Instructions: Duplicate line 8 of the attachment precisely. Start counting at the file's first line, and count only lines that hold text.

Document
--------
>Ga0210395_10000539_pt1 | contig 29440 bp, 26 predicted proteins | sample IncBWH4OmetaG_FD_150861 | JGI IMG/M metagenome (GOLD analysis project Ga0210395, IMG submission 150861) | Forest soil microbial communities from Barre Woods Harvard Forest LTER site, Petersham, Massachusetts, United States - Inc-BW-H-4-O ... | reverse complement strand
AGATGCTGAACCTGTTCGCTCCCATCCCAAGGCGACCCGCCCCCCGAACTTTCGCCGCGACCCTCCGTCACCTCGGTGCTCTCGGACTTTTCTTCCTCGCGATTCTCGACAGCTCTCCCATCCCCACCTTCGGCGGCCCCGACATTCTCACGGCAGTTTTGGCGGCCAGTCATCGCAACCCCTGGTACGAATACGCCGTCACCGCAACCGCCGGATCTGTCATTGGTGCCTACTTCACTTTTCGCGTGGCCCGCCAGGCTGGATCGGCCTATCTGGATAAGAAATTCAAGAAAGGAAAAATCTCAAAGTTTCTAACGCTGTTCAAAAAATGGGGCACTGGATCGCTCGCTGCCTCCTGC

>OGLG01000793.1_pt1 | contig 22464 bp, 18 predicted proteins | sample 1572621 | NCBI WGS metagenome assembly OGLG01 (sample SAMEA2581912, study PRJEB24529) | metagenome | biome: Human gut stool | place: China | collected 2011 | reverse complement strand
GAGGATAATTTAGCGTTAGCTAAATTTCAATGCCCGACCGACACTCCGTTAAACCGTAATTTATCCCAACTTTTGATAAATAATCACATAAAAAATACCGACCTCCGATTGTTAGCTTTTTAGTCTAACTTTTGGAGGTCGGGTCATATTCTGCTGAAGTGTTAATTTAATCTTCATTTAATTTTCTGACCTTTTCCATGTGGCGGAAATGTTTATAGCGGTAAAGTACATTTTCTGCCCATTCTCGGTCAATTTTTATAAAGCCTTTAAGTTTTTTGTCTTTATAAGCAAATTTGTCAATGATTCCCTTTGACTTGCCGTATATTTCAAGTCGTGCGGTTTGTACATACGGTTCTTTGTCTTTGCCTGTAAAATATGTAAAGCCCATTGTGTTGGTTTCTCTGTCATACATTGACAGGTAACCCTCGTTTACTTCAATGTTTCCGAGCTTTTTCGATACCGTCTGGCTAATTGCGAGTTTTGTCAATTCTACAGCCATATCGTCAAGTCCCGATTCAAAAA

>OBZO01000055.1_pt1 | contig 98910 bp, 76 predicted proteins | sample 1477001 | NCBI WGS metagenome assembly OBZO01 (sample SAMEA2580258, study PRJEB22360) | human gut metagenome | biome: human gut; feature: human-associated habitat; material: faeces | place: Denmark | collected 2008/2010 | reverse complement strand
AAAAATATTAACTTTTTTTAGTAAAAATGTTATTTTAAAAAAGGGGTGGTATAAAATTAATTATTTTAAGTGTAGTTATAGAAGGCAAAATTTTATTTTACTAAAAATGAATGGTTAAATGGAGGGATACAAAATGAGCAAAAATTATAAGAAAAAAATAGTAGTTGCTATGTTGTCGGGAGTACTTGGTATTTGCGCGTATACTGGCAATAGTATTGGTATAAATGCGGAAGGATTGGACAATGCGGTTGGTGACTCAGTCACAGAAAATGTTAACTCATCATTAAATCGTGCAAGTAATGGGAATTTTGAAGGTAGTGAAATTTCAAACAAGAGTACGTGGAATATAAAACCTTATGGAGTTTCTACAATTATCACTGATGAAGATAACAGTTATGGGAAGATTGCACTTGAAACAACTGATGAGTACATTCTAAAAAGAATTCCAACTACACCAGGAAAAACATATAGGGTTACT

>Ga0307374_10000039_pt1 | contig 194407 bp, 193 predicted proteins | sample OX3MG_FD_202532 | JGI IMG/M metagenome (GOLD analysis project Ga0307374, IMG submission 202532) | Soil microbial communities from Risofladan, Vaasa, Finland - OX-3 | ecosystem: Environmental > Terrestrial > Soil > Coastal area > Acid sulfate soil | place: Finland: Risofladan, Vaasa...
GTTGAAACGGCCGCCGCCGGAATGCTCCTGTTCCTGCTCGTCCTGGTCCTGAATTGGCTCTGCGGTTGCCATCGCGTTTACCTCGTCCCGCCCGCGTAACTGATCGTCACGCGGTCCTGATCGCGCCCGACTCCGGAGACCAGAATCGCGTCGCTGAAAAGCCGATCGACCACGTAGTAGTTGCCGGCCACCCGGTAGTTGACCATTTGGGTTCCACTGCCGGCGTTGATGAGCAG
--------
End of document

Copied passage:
GTTGAAACGGCCGCCGCCGGAATGCTCCTGTTCCTGCTCGTCCTGGTCCTGAATTGGCTCTGCGGTTGCCATCGCGTTTACCTCGTCCCGCCCGCGTAACTGATCGTCACGCGGTCCTGATCGCGCCCGACTCCGGAGACCAGAATCGCGTCGCTGAAAAGCCGATCGACCACGTAGTAGTTGCCGGCCACCCGGTAGTTGACCATTTGGGTTCCACTGCCGGCGTTGATGAGCAG